Well, George wasn’t exactly the “fittest.” He was simply the most humble, the most generous, the nicest.
      The Republicans say they are for “national defense.” But shouldn’t “defense” include defending the health, safety, and financial security of people like George, who can’t always defend themselves? Much as I respect some Republicans, it’s Democrats like Barak Obama who have always offered that kind of national defense, as well as the protect-our-shores kind. That’s why I will vote for the Democrats in November.  I will do it for myself and for my brother.

(Written immediately after his funeral in September 2008)
George, shown here saluting, was himself saluted by the entire Farmingdale Volunteer Fire Department at his funeral.
Two by two, forty white-gloved firemen in full uniform marched to the front of the viewing room, stood in front of George’s open coffin, and slowly, slowly saluted him. Then, two by two, they lowered their hands,  about-faced right, and marched out of the room. It took 10 minutes for all of them to do this, in absolute silence. Watching them from the soft, high-backed “family chairs” facing the coffin, my brother Terry, sister Joyce, niece Becky and I barely blinked the whole time. It took an honorable forever for the firemen to finish.

The next day, after the funeral service in the church (more talk of Jesus and the resurrection than I remember in 13 years of sermons back in my 1960s Sunday-school days; a beautiful tribute from my niece; a letter read from a pastor far away whom George had coached on the Methodist Youth Fellowship basketball team 40 years ago)—after the church service, the firemen put my brother’s coffin on a fire truck and drove in a procession of five fire trucks to the cemetery eight miles away,  first stopping briefly in front of the fire house for the giant volunteer-summonsing horn to blast twice in valediction, later detouring to pass the house where we grew up, and, at every intersection en route, shutting down main highways. A cortege of ten cars followed the fire engines; my brother Terry and niece were in the first car with me. Entering the cemetery, we all passed beneath a giant American flag strung between the cherry-pickers of two fire engines from neighboring towns, their drivers at attention and saluting. All for George.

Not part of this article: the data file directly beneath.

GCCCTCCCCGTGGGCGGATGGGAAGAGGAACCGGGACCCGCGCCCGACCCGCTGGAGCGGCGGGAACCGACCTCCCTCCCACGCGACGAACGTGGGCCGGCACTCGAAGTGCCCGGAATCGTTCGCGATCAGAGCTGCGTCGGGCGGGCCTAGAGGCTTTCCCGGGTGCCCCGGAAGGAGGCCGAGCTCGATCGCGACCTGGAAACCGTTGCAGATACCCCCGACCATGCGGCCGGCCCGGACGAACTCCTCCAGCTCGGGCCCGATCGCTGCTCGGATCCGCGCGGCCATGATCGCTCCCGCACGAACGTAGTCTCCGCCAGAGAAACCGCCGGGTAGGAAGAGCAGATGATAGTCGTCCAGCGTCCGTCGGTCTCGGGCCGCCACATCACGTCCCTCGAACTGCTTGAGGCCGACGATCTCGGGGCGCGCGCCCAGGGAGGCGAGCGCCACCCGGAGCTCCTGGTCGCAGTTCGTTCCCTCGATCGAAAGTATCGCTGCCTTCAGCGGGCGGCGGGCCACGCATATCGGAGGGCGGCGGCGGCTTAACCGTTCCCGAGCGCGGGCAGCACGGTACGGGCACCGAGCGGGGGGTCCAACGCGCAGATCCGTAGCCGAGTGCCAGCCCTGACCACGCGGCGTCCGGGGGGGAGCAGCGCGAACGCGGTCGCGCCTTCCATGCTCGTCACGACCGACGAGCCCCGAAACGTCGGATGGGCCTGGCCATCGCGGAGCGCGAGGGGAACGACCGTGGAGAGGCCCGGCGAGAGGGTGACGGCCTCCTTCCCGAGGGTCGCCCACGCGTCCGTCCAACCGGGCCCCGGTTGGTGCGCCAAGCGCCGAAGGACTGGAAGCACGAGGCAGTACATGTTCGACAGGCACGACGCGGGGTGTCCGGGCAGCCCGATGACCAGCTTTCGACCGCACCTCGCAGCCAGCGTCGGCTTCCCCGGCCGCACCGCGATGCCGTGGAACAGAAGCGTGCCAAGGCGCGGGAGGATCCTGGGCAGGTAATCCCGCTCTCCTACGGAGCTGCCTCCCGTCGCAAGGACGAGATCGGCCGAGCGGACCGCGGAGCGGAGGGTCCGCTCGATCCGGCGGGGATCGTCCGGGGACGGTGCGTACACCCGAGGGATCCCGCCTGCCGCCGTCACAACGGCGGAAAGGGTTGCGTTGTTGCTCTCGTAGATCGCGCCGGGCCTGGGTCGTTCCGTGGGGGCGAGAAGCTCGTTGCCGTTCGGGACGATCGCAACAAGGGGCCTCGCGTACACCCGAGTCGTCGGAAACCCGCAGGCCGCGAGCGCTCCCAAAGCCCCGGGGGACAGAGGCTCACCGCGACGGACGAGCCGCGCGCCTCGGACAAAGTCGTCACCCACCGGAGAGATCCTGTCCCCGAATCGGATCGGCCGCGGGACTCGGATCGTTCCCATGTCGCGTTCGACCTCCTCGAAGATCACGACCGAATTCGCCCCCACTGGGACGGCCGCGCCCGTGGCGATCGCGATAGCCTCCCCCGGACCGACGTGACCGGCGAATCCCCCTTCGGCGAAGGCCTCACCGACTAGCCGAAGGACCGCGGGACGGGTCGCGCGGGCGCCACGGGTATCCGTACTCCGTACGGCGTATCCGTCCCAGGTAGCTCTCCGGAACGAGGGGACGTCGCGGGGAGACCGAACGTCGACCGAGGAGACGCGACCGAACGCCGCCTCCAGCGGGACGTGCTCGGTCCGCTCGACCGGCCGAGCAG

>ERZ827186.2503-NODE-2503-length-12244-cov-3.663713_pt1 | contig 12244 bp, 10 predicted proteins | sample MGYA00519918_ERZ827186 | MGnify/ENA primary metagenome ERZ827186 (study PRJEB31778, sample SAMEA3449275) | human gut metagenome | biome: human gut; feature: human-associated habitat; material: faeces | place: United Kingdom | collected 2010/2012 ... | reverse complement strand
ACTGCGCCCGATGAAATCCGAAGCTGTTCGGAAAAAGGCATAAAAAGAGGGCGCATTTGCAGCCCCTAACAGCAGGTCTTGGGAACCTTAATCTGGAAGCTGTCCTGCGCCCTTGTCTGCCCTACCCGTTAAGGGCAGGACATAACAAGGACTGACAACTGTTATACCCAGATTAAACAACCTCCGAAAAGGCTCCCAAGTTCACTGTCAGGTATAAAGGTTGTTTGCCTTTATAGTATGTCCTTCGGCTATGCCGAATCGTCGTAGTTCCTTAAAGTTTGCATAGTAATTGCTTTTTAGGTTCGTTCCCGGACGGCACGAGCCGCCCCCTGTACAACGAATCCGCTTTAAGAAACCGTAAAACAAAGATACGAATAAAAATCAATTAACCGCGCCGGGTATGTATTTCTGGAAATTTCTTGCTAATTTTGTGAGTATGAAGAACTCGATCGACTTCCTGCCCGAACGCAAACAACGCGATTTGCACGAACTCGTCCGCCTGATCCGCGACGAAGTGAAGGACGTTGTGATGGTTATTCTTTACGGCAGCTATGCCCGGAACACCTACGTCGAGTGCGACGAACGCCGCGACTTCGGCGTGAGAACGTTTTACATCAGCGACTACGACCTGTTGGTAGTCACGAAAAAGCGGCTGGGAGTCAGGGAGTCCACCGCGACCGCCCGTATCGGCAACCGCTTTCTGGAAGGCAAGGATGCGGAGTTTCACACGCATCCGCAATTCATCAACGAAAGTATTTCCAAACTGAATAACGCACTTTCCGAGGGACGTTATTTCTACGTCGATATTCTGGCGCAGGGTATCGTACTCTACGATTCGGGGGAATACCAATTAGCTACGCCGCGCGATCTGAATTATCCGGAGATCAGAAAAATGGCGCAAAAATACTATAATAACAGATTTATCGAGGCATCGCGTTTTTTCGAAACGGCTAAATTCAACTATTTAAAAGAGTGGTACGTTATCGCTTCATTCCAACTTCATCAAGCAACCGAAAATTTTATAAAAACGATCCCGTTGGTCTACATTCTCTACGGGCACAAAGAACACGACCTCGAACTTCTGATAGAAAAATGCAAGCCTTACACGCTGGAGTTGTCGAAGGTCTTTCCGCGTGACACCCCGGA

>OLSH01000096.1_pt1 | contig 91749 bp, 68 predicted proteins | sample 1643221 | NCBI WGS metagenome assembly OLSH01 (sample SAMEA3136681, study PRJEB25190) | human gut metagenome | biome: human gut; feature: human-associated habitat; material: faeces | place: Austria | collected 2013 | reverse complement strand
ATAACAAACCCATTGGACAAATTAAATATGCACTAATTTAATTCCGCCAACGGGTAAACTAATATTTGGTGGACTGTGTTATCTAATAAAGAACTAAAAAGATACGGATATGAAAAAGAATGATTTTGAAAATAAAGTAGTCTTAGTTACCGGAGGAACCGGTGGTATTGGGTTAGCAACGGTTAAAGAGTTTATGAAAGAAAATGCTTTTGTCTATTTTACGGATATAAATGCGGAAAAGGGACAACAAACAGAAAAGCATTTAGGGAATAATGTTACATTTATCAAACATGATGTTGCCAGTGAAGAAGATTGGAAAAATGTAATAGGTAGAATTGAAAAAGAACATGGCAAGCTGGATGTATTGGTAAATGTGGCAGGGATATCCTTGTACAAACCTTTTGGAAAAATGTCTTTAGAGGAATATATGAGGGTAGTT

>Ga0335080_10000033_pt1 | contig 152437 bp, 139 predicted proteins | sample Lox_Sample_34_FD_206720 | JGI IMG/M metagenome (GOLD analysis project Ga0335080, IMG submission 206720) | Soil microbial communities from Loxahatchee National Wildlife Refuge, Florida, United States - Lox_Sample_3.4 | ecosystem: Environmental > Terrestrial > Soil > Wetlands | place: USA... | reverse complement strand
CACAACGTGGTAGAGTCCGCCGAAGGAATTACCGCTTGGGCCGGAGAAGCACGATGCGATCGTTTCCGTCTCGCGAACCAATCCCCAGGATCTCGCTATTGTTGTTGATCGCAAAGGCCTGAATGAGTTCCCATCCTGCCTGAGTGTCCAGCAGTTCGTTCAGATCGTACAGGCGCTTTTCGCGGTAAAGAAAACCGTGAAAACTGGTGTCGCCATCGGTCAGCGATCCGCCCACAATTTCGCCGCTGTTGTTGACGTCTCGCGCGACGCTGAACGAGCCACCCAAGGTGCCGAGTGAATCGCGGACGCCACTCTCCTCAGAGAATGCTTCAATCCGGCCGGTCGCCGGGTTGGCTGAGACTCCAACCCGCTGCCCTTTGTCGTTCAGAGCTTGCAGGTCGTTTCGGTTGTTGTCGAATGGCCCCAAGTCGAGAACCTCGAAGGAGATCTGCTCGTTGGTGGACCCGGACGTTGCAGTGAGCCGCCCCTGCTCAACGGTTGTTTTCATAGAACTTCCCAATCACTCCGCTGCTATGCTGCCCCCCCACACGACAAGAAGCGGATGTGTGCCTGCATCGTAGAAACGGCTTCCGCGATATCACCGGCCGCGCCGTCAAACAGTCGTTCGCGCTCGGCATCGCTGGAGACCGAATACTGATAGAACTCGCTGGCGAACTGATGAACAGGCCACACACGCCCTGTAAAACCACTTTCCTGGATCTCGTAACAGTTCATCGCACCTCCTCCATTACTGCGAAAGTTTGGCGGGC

At the graveside, the forty firemen once again saluted, then took off their “covers” (hats, for the uninitiated) as the tiny, brisk Korean-American minister gave her final “ashes to ashes” farewell. The minister, new to the church, had said during the funeral service that George had been the choir member who sat nearest her during church services each Sunday, and occasionally he’d whisper to her, as she sat down after a sermon, “Now, that’s the work of a good pastor.” She said how much the encouragement meant to a new pastor. At the graveside, the young funeral director, who knew George and is just beginning to follow in his father’s career steps, wiped away tears. Then the mourners placed yellow roses on the coffin, and we all went home.

But all that wasn’t the most important part of my brother’s going away.

George, left, next to our Aunt Nelle and mother and father. For more than 60 years, George was a faithful member of the Farmingdale Methodist Church and a stalwart in the choir.
At the viewing and the funeral, we had met my brother’s choir friends and his firemen friends and his co-workers, who just about all used the words “sweet guy” to describe him.

But it was the Bowlers and his Chosen Other Friends who reminded me that there is a world of people out there that I almost never think about. It was my brother’s world.

George, it seems, was Shepherd of the Misfits. At the viewing, which went from 2 pm to 9:30 at night on Friday, with a two-hour break for supper, his bowling buddies and the Chosen Others were there all day. They never left. They were the stunted and the stuttering. They were the soft-minded and the myopic.  They were the valiant tryers. There were about 15 of them. Three of them were wall-eyed. Two were barely on the functional end of the autism spectrum, one of whom, Jason, couldn’t keep his hands from flying about when he talked about George, which he did at length. Two of them, Jack and Anthony, are barely five feet tall. They all have bad teeth and talk too loud in viewing rooms and look straight at you as if they had never seen another human being before. They can be unsettling. One young man in his twenties, Joey, is seriously mentally challenged (are there politically correct words for all this? I don’t have time to look for them). Joey is big and soft and is missing all the teeth on the top right side of his mouth. These were the friends my brother had found and chosen for his life. And they had chosen him.